1. The number of customers to arrive each hour.
  2. The number of coins lucky Tom finds on his way home from school.
  3. How many scientists a Tyrannosaur eats on a certain day.
  4. Etc.
This is in contrast to a severity model which measures the magnitude of an event.
  1. How much a customer spends.
  2. The value of a coin that lucky Tom finds.
  3. The number of calories each scientist provides.
  4. Etc.
The following distributions are used to model event frequency.  For notation, p_n means Pr(N=n).


\begin{array}{lr}\displaystyle p_n = e^{-\lambda} \frac{\lambda^n}{n!} & \lambda > 0 \end{array}
  1. Parameter is \lambda.
  2. Mean is \lambda.
  3. Variance is \lambda.
  4. If N_1, N_2, ..., N_i are Poisson with parameters \lambda_1, \lambda_2, ..., \lambda_i, then N = N_1 + N_2 + ... + N_i is Poisson with parameter \lambda = \lambda_1 + \lambda_2 + ... + \lambda_i.

Negative Binomial:

\begin{array}{lr} \displaystyle p_n = {{n+r-1}\choose{n}}\left(\frac{1}{1+\beta}\right)^r\left(\frac{\beta}{1+\beta}\right)^n & \beta>0, r>0 \end{array}
  1. Parameters are r and \beta.
  2. Mean is r\beta.
  3. Variance is r\beta\left(1+\beta\right).
  4. Variance is always greater than the mean.
  5. Is equal to a Geometric distribution when r=1.
  6. If N_1, N_2, ..., N_i are negative binomial with parameters \beta_1 = \beta_2 = ... = \beta_i and r_1, r_2, ..., r_i, then the sum N = N_1 + N_2 + ... + N_i is negative binomial and has parameters \beta = \beta_1 and r = r_1+r_2+...+r_i.  Note: \beta‘s must be the same.


\begin{array}{lr} \displaystyle p_n = \frac{\beta^n}{\left(1+\beta\right)^{n+1}} & \beta>0 \end{array}
  1. Parameter is \beta.
  2. Mean is \beta.
  3. Variance is \beta\left(1+\beta\right).
  4. If N_1, N_2, ..., N_i are geometric with parameter \beta, then the sum N = N_1+N_2+...+N_i is negative binomial with parameters \beta and r = i.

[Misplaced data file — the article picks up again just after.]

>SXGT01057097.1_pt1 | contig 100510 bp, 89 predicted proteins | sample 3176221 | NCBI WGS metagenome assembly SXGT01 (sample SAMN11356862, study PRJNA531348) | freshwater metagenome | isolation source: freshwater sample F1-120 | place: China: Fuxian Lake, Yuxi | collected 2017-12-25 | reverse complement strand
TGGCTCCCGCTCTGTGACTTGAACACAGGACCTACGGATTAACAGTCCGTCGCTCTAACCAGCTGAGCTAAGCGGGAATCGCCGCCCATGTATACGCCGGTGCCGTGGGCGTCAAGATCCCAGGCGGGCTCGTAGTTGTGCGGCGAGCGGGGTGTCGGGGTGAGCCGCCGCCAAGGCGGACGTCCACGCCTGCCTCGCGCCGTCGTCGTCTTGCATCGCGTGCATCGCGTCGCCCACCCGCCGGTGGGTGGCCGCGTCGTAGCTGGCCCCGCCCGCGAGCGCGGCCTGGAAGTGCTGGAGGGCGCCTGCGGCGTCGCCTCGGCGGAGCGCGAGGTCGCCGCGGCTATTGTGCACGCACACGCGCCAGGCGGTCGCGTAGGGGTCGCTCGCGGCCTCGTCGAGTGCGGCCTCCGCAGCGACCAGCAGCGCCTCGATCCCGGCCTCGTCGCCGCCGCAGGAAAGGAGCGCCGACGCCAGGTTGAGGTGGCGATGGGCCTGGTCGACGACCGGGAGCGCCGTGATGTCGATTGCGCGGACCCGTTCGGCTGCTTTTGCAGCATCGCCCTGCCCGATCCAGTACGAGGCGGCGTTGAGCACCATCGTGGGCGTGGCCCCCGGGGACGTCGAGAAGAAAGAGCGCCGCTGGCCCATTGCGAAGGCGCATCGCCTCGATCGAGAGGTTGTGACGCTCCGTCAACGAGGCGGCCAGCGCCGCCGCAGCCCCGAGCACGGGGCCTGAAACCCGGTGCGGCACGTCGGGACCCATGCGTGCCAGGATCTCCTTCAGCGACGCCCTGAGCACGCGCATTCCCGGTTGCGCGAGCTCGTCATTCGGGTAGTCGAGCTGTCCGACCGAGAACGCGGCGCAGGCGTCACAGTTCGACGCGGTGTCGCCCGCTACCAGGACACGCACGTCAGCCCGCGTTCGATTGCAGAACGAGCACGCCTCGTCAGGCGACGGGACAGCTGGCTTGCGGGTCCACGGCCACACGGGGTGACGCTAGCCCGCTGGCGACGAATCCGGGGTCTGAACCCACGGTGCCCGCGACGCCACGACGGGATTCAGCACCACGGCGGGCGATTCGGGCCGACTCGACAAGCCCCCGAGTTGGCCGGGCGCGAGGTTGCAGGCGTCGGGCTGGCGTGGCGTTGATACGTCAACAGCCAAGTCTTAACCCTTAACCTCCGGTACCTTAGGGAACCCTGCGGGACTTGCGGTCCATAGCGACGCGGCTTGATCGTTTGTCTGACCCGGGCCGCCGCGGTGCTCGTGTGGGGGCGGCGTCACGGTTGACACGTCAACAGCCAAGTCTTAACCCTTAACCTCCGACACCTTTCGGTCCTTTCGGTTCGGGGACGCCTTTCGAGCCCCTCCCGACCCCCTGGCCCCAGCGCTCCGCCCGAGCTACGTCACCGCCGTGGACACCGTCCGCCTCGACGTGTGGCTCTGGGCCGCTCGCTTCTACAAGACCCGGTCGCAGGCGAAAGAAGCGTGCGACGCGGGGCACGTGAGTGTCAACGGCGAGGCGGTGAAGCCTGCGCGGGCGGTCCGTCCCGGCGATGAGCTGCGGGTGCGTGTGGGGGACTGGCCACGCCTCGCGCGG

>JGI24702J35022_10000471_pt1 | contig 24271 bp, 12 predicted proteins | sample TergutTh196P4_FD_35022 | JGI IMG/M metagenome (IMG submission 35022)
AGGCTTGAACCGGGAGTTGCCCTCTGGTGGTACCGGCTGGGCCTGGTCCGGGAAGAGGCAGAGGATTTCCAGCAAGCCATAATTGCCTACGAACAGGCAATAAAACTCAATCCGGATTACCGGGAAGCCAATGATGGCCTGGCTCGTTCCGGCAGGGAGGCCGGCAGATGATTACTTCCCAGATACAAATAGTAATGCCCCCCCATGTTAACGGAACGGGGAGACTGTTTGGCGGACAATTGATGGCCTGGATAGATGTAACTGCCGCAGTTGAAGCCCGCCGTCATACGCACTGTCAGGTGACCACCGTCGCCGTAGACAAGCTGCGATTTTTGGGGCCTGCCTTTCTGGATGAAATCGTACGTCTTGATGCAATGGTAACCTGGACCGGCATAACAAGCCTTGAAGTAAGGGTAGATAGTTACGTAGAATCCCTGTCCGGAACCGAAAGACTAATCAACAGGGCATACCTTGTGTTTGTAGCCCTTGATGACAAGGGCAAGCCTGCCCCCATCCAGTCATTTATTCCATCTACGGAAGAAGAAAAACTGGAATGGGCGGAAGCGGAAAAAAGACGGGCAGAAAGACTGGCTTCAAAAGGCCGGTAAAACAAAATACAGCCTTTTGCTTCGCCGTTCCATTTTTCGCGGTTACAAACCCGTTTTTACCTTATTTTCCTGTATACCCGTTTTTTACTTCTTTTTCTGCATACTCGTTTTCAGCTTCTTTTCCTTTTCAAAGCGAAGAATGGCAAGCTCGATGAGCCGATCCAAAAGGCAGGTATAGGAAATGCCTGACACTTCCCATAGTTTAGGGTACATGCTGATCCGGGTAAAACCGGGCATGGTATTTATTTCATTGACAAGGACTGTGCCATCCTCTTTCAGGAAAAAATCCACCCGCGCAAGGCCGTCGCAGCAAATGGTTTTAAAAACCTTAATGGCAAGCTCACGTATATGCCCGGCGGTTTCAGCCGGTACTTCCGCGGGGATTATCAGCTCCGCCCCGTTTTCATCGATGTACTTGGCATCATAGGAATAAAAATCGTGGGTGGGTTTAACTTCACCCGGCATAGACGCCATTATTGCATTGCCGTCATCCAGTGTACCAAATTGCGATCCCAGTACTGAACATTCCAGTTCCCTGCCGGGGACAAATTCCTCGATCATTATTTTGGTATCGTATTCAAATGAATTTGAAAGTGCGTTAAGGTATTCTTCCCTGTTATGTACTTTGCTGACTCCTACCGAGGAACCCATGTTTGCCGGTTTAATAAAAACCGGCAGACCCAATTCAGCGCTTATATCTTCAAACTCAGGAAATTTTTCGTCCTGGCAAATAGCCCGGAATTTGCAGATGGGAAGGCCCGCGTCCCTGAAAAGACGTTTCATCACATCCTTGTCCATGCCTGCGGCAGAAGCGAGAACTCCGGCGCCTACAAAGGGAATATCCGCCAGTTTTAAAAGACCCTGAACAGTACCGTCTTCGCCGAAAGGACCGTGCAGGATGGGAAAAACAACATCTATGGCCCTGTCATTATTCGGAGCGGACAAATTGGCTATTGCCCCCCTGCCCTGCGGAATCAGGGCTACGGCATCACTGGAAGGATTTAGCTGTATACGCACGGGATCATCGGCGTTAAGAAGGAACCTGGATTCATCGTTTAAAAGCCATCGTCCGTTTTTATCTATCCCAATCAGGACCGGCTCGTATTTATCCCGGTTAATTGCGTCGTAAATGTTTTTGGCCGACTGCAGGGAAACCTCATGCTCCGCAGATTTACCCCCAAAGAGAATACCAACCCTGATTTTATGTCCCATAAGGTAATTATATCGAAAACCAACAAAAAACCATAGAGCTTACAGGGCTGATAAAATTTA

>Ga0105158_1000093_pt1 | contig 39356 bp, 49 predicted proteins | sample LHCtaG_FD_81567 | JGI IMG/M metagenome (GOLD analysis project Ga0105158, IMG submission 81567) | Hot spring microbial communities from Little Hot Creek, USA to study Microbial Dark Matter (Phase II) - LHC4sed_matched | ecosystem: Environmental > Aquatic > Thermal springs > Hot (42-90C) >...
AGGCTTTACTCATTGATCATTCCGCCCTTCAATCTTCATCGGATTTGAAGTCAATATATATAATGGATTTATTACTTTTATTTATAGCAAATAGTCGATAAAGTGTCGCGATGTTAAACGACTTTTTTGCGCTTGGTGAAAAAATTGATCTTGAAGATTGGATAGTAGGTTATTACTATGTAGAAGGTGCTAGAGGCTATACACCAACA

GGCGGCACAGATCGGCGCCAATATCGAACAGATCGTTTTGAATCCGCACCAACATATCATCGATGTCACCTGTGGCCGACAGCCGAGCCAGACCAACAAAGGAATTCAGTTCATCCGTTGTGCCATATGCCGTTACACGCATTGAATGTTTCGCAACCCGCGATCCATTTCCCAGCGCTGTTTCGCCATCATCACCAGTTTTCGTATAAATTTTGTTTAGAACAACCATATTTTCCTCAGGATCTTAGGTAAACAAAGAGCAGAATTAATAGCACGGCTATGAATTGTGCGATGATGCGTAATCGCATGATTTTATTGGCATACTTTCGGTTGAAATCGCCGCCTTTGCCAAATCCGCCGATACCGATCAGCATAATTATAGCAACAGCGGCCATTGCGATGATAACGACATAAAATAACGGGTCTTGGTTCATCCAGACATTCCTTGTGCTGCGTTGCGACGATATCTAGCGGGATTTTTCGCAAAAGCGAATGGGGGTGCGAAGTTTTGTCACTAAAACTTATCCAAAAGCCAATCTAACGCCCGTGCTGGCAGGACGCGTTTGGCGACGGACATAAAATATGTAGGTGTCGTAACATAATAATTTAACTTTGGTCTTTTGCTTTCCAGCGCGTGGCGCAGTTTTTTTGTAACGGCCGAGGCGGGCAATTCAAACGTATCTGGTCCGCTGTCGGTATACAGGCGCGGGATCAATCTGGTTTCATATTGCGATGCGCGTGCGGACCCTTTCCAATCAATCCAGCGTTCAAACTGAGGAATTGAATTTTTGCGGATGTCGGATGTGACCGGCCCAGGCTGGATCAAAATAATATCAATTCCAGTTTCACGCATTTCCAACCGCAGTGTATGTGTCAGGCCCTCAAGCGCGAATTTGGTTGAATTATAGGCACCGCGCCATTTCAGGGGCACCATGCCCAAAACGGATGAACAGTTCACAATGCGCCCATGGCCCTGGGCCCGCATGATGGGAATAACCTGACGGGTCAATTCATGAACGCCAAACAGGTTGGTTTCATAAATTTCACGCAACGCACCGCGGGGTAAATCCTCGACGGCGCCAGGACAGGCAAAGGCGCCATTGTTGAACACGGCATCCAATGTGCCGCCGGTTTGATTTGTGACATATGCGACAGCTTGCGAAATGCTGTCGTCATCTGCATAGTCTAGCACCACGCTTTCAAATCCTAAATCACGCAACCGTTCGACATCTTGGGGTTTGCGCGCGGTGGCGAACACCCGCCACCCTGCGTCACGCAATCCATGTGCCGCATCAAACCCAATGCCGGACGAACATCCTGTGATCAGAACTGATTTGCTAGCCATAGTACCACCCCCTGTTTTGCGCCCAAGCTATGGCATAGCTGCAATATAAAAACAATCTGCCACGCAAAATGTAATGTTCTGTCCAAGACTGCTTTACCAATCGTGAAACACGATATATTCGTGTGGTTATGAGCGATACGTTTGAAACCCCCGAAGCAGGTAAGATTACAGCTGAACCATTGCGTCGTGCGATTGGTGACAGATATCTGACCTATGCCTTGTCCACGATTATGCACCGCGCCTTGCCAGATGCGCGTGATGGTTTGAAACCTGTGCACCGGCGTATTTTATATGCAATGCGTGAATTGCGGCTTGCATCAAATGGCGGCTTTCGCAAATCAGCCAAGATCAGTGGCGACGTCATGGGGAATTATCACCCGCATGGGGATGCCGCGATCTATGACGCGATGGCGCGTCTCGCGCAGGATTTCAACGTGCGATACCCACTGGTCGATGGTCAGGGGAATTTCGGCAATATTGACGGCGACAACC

\displaystyle p_n = {{m} \choose {n}}q^n\left(1-q\right)^{m-n}
where m is a positive integer, 0<q<1.
  1. Parameters are m and q.
  2. Mean is mq.
  3. Variance is mq\left(1-q\right).
  4. Variance is always less than mean.
  5. If N_1, N_2, ..., N_i is binomial with parameters q and m_1, m_2, ..., m_i, then the sum N=N_1+N_2+...+N_i is binomial with parameters q and m = m_1+m_2+...+m_i.

The (a,b,0) recursion:

These distributions can be reparameterized into a recursive formula with parameters a and b.  When reparameterized, they all have the same recursive format.
\displaystyle p_k = \left(a+ \frac{b}{k}\right)p_{k-1}
It is more common to write
\displaystyle \frac{p_k}{p_k-1} = a+\frac{b}{k}
The parameters a and b are different for each distribution.
  1. Poisson:
    a = 0 and b =\lambda.
  2. Negative Binomial:
    \displaystyle a = \frac{\beta}{1+\beta} and \displaystyle b = \left(r-1\right)\frac{\beta}{1+\beta}.
  3. Geometric:
    \displaystyle a = \frac{\beta}{1+\beta} and \displaystyle b = 0.
  4. Binomial:
    \displaystyle a = -\frac{q}{1-q} and \displaystyle b = \left(m+1\right)\frac{q}{1-q}.
Pop Quiz!
  1. A frequency distribution has a = 0.8 and b = 1.2.  What distribution is this?
    Answer: Negative Binomial because both parameters are positive. 
  2. A frequency distribution has mean 1 and variance 0.5.  What distribution is this?
    Answer: Binomial because the variance is less than the mean. 

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Filed under Frequency Models, Probability